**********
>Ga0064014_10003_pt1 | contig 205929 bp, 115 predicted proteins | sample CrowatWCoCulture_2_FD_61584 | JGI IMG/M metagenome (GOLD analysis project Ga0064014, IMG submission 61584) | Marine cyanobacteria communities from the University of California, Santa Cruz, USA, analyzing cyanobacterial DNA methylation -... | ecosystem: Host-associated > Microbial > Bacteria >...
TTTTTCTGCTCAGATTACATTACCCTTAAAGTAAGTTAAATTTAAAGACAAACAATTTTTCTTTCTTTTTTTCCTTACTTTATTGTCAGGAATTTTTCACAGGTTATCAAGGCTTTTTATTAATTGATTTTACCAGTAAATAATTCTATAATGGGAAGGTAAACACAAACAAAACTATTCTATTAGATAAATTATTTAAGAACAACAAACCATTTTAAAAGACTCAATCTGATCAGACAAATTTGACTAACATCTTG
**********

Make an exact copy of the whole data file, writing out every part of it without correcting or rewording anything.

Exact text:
>Ga0064014_10003_pt1 | contig 205929 bp, 115 predicted proteins | sample CrowatWCoCulture_2_FD_61584 | JGI IMG/M metagenome (GOLD analysis project Ga0064014, IMG submission 61584) | Marine cyanobacteria communities from the University of California, Santa Cruz, USA, analyzing cyanobacterial DNA methylation -... | ecosystem: Host-associated > Microbial > Bacteria >...
TTTTTCTGCTCAGATTACATTACCCTTAAAGTAAGTTAAATTTAAAGACAAACAATTTTTCTTTCTTTTTTTCCTTACTTTATTGTCAGGAATTTTTCACAGGTTATCAAGGCTTTTTATTAATTGATTTTACCAGTAAATAATTCTATAATGGGAAGGTAAACACAAACAAAACTATTCTATTAGATAAATTATTTAAGAACAACAAACCATTTTAAAAGACTCAATCTGATCAGACAAATTTGACTAACATCTTG